Remarks as Prepared for
Director, National Geospatial-Intelligence Agency
Geography 2050 Symposium
November 19, 2014
Thank you, Keith, for that kind introduction. I want to thank the American Geographical Society and the Earth Institute of Columbia University for the opportunity to join your “Expedition to the Future.” I feel deeply honored to be with you. I am very pleased to join you so early in my tenure as Director of the National Geospatial-Intelligence Agency.
I have only been on the job for about seven weeks, and already I have met with many men and women dedicated to our common cause—navigating our nation to safety through the myriad geospatial challenges we face. I am glad I have a chance today to meet so many more.
We come from many different backgrounds and perspectives. But we share a common appreciation and deep respect for the great value that geography provides our society in a role that is too often underappreciated.
Every modern local, regional and global challenge—climate change, future energy landscape, and more—has geography at its heart. The rapidly spreading geography of the Internet, as more people carry more handheld devices to more places, and the emerging Internet of Things demonstrate what you and I have long known—everything, everyplace, everyone exists in a time and a place. The dependence of those things on their georeference makes what we do – spatio-temporal analysis – the bridge to the future of commerce, cooperation and security.
Why? Because geographers are natural integrators. We look at questions from a broad, spatio-temporal, geographic point of view. We use geospatial data to analyze questions with geospatial scientific methods that give unique perspectives grounded in reality. That is what makes us increasingly valuable in a future in which everything and everyone is interconnected.
Let me take a few moments to discuss with you several key points. First, the value of NGA -- our purpose and where we are going. Next, the impact of the growing volume of data and the increasing velocity of change, in an explosive commercial market. Then, the positive role NGA can play as a transparent intelligence agency. And lastly, the partnership we need to build with you to grow the next generation of geospatial scientists and analysts.
Earlier this month, we commemorated the 25th anniversary of the dismantling of the Berlin Wall. Two years later, the Soviet Union dissolved and the Cold War ended. There was a time during the Cold War when the federal government did have a monopoly on geospatial technology, satellites and the intelligence we collected against a better-understood adversary.
In those days, we lived in a bi-polar world with nation-state actors with certain known military well-known capabilities. Decision making by our adversaries was slow; the disposition of forces was relatively static and easier to detect; strategic warning was measured in days or weeks. We in the intelligence community largely limited our global understanding to the level of these nation states. Of course, those days are gone. And since the events of September 11, there has been a quantum leap in interdependency and complexity.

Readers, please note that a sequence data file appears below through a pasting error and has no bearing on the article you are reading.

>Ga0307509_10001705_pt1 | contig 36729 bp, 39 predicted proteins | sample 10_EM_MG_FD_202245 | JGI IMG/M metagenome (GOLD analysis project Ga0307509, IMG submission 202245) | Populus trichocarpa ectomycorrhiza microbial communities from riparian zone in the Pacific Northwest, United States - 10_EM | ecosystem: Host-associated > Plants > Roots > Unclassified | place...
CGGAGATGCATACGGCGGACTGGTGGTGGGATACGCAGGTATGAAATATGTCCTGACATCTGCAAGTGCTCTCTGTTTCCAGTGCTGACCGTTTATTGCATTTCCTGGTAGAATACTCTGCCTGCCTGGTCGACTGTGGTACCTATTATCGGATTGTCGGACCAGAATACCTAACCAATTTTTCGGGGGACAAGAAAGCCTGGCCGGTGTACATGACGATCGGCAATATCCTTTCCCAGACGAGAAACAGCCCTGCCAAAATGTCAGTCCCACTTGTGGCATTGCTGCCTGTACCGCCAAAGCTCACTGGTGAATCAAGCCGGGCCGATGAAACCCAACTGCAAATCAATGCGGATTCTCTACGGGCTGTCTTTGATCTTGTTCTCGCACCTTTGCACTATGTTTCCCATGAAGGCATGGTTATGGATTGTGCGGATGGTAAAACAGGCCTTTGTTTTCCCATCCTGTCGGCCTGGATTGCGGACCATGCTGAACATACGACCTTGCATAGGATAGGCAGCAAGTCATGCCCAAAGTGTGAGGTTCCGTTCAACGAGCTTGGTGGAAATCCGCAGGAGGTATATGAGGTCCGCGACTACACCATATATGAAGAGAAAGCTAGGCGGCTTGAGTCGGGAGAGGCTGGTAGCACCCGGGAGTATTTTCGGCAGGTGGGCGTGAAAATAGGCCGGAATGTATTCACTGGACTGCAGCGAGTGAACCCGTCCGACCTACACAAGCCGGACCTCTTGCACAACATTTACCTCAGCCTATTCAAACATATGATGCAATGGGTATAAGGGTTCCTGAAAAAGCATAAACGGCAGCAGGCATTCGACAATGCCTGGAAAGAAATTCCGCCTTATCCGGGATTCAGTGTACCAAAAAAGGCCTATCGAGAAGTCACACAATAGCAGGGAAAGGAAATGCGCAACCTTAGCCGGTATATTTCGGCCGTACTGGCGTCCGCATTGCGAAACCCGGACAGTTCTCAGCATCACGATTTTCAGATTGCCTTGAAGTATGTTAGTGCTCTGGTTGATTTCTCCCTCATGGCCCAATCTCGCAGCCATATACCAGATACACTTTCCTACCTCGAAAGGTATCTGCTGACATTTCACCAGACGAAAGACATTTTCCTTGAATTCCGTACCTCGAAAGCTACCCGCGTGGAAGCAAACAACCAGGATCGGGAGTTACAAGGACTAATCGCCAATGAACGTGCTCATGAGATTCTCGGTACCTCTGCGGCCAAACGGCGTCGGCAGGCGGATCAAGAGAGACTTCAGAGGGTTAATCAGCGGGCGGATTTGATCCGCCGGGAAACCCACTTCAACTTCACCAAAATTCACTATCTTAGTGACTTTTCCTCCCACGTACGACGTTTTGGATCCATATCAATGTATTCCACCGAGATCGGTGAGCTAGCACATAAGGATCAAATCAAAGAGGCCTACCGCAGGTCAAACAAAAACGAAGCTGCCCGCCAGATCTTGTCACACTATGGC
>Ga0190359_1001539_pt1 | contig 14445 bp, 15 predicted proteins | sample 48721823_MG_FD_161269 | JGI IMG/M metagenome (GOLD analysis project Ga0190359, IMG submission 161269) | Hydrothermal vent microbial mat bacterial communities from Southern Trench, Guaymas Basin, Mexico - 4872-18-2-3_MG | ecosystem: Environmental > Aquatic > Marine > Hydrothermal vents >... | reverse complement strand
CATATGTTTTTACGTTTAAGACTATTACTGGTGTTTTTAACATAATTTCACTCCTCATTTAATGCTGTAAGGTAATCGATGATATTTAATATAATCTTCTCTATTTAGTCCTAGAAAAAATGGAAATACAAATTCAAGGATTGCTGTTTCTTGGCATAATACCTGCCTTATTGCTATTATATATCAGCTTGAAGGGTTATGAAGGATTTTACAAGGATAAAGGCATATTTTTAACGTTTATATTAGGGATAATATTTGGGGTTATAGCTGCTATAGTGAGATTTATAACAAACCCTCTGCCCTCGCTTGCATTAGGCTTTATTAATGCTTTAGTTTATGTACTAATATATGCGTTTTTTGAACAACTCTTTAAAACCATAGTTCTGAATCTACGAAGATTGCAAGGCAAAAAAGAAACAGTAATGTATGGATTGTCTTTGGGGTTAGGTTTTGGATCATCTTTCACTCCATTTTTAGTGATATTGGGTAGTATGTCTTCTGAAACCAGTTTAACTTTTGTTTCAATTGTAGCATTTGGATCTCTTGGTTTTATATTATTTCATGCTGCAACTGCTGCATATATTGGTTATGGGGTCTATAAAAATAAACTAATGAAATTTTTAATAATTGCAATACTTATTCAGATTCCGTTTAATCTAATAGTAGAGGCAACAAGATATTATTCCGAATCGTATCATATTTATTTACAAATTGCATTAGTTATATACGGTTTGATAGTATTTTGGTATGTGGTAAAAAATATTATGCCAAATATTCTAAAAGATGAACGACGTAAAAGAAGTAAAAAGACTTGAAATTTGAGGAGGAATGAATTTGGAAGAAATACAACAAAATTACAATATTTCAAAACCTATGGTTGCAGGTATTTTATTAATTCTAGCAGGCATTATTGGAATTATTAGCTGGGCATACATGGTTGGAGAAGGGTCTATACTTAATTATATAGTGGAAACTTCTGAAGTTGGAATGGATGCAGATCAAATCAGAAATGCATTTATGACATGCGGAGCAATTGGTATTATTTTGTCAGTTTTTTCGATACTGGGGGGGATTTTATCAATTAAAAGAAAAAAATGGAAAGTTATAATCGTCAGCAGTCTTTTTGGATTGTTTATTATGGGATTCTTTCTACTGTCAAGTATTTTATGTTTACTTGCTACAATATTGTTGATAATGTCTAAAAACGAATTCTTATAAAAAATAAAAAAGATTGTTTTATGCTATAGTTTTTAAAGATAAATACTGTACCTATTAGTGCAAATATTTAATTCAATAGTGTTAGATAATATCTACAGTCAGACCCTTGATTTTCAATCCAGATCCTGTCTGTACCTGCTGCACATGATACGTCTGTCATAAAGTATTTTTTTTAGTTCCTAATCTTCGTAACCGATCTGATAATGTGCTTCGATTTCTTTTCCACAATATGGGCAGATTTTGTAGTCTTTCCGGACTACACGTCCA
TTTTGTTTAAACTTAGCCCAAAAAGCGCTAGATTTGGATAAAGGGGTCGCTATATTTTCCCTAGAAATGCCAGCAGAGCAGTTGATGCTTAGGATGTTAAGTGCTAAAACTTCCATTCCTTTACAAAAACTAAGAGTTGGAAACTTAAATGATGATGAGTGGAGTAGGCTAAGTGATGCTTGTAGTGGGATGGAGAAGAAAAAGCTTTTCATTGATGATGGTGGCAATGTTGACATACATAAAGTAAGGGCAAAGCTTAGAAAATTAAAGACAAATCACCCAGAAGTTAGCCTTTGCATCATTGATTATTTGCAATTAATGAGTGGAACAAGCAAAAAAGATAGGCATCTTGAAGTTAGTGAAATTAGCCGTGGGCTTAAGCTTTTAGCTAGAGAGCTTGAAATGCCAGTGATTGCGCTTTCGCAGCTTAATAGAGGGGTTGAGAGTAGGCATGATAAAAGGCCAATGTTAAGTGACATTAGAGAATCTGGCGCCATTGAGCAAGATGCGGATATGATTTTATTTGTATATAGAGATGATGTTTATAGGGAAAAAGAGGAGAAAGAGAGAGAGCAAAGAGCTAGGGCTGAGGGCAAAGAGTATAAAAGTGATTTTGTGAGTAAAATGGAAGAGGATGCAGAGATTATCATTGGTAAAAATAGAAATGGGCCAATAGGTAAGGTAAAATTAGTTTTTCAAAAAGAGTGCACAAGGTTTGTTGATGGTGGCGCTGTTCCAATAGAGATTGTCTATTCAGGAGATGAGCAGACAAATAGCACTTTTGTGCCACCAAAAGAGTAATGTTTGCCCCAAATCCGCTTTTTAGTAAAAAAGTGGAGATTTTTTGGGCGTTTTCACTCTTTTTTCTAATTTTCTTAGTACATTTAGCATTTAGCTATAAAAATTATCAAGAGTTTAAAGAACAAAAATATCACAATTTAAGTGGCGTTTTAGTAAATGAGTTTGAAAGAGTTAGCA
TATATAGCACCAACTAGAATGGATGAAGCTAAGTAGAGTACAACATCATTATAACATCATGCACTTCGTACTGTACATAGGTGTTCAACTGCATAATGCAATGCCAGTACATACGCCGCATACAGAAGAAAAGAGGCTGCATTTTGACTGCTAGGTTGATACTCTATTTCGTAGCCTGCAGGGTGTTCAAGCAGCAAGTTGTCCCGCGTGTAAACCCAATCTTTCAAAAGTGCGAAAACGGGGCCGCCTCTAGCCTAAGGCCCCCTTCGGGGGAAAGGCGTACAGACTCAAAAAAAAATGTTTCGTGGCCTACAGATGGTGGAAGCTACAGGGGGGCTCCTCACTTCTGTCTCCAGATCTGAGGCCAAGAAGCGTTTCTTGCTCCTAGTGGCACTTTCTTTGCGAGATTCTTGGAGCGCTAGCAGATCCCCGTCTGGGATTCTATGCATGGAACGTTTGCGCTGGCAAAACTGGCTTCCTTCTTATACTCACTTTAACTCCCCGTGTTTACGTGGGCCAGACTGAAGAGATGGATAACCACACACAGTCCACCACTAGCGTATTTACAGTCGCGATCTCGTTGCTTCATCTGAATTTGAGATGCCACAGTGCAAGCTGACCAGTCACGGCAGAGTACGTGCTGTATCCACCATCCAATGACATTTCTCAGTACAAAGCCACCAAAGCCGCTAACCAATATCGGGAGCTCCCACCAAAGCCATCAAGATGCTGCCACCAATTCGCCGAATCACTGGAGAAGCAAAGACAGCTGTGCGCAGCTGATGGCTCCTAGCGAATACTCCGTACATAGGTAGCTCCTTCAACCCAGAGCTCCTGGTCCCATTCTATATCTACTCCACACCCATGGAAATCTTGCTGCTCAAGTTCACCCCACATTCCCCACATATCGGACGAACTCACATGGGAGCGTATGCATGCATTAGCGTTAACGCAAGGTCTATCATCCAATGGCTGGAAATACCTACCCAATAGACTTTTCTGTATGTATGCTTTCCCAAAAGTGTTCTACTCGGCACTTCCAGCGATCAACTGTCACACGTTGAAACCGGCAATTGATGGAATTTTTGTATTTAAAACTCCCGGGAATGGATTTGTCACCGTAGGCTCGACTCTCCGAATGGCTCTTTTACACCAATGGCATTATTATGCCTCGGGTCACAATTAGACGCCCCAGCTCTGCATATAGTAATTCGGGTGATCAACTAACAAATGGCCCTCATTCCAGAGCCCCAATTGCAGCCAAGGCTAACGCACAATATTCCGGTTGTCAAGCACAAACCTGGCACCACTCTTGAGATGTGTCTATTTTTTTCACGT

We all agree that the world of 2050 will be remarkably different than the world of 2014. For example, can you believe that the first tweet was sent on March 21, 2006—only eight years ago! Today, history is made in messages of 140 characters or fewer almost 500 hundred million times a day. Clearly, no one accurately predicted the impact of the instant global obsession with social media. Tweets and images turn local riots into national revolutions and global movements. The global social fabric is changing in ways we do not yet understand.
For us to mount the successful expedition to the future that this Symposium hopes to propel will require far different ways of thinking than we have followed in the past. We are challenged to stretch our global understanding from nation state strategies to “lone wolf” tactics, from static analysis to dynamic anticipation, from periodic observation to persistent coverage.
NGA is taking a leading role in how the national security community views this changing world. Allow me to speak briefly about NGA and our role. We are both a combat support agency and a national intelligence agency. Our customers range from the President for strategic warning to the military for operations planning to the first responder for disaster or medical relief. Traditionally, we were primarily a product provider; today, we are transforming into a dynamic, persistent, pro-active intelligence service that guides our customer for success.
We provide world-class spatial and temporal context—that is, we analyze multiple types of geospatial content and integrate it with other intelligence sources to develop insights for our customers. We convey our content and our context in easy-to-understand ways so our customers achieve the consequence they seek. That is, they reach the goals, accomplish the objectives they intended. That is how we define our success: If they are successful, we succeed. If they are not successful, we fail.